Canada has called a halt to the main thrust of one of the country's largest seal culls for more than 50 years.
Previous seal hunts provoked international outrage
Officials counting the number of seals killed in Newfoundland over the past two days have decided that hunters have reached 80% of their 350,000 quota.
"The main hunt is closed, but hunters in small boats can continue to hunt" until the quota is met, a Fisheries and Oceans department spokeswoman said.
Animal rights groups have criticised the hunt as needlessly cruel.
The government says the cull is necessary to protect the region's commercial fish stocks and that the seals are not threatened by extinction.
The first stage of the cull took place in March off the coast of Quebec and Prince Edward Island.
The cull in eastern Newfoundland started on Monday.
Vessels smaller than 35ft (10.6m) will be allowed to continue hunting seals until the quota is reached, or until the end of the season on 15 May.
Under new guidelines, most seals are meant to be shot and not clubbed to death in a bid to make the killing more humane.
However, the hunt has outraged animal activists who reject government claims the seals are being killed humanely.
"I've observed the Canadian seal hunt each year for the past five years," Rebecca Aldworth, of the International Fund for Animal Welfare (Ifaw) told AFP.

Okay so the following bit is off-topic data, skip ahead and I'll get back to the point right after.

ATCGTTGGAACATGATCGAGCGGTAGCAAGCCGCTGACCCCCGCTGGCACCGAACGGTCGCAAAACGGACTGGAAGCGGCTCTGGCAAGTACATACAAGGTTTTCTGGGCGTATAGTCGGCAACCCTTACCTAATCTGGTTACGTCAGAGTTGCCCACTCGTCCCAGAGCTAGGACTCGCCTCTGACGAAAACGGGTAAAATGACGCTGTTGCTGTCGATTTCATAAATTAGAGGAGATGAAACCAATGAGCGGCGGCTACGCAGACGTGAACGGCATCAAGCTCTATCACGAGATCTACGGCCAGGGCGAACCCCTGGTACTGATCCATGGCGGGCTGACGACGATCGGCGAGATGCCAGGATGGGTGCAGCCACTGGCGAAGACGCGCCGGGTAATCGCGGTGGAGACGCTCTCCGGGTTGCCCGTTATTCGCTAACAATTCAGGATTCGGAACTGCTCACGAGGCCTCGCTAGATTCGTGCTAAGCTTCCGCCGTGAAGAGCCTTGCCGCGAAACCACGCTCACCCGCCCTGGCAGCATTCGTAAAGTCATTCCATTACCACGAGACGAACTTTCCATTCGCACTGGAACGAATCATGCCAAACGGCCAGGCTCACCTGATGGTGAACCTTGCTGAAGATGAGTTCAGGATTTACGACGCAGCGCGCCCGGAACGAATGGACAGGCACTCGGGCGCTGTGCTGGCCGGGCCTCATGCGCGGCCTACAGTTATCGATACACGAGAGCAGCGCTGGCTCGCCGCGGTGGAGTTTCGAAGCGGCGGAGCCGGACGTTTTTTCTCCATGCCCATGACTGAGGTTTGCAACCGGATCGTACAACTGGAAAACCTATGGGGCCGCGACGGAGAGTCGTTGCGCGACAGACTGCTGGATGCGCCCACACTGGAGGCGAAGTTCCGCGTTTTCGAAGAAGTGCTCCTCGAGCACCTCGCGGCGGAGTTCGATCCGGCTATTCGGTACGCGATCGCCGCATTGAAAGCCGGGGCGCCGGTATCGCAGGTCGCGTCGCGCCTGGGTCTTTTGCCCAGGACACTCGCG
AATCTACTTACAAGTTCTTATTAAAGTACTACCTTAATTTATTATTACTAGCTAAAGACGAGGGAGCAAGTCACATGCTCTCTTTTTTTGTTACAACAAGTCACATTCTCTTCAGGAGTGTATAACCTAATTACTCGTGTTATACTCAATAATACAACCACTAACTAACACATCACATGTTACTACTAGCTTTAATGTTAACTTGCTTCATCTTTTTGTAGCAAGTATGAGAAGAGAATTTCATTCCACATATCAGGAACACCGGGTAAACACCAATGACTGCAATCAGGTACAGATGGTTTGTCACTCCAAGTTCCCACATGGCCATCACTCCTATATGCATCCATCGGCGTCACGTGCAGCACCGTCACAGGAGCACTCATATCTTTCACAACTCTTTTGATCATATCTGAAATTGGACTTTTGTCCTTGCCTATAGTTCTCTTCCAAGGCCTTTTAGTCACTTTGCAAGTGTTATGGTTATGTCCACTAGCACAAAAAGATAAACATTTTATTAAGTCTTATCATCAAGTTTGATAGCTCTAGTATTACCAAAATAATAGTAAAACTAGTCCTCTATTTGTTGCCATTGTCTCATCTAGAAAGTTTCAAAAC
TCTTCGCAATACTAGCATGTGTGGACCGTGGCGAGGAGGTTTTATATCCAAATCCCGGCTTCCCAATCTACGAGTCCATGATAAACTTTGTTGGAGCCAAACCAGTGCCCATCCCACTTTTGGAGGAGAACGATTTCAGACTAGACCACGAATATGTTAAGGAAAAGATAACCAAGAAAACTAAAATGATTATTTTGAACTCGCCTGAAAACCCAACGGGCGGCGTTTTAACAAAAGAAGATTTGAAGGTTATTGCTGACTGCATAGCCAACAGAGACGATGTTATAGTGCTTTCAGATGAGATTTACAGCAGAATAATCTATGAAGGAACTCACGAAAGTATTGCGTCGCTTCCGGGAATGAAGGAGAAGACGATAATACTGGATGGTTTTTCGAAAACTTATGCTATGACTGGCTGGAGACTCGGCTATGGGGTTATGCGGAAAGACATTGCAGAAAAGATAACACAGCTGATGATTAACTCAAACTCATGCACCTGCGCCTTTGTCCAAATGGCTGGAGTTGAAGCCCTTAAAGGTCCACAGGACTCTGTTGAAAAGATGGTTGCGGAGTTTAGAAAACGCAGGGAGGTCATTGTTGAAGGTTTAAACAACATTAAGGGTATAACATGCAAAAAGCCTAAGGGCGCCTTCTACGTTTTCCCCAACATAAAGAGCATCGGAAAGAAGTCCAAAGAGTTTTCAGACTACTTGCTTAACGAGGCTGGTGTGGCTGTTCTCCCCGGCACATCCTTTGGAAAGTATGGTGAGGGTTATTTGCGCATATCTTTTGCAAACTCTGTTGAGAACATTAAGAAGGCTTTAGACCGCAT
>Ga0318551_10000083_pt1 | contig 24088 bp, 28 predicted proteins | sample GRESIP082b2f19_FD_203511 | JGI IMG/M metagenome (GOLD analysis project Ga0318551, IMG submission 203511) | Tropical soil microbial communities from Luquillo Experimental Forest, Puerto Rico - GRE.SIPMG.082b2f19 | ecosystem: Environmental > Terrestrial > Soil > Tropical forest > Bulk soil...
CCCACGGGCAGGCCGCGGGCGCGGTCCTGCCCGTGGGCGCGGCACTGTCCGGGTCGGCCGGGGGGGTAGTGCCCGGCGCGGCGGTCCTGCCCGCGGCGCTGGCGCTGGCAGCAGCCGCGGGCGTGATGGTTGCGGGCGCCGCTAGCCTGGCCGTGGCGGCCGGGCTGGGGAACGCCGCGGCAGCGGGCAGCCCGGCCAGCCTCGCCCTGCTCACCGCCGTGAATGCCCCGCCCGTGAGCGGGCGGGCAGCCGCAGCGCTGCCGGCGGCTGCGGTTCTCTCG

Canada argues that the seal population is exploding
"This year we saw terrible cruelty, and almost no government monitoring of the hunt," she said.
"Just metres away from us, conscious seal pups were sliced open. They were dragged across the ice with boathooks. Injured seals were
left to die in stockpiles of carcasses."
Protests helped end the hunting of young seals for their pelts off Canada's east coast 25 years ago.
But the BBC's Lee Carter in Toronto says the huge international campaign against this year's hunt seems to have caught the Canadians by surprise.
One campaigning group, the US-based Humane Society, has been taking full-page adverts in prominent US newspapers to urge a travel boycott against Canada.
Groups have accused officials of "attempting to scapegoat seals" for their own fisheries mismanagement.
However, some of the major activist groups that targeted sealing in the past said they have other issues to address this year.
Greenpeace Canada is "not actively campaigning" against the hunt and is focusing on issues such as genetically modified foods and climate change, a spokesman said.
The seal hunt in Newfoundland and Labrador went into decline 25 years ago, after images of hunters clubbing infant seals horrified TV viewers across the world.
The US banned imports of seal products in 1972 and the EU followed suit a decade later, with a ban on white pelt imports taken from the youngest babies.
Up to 350,000 baby harp seals to be killed this season
2,500 men and 150 trawlers gathered for intensive 36-hour phase of cull on 12 April
Up to 10,000 seals to be killed per daylight hour
Killing of "whitecoat" seals - aged up to 12 days - banned
As a result, the Canadian government reduced quotas for seal hunting to as low as 15,000 annually - mainly for meat and local handicraft. But with fur again in fashion, the hunt is back.
Canada increased the quotas last year, allowing a million seals to be killed over the space of three years.
Canadian Natural Resources Minister John Efford said many claims about the hunt were simply wrong.
He argued that the seal population was exploding - with an estimated 5.2 million harp seals in the North Atlantic at present - and commercial fish stocks were vanishing.
Mr Efford added that the cull was important for the local economy during a traditionally slow time of the year.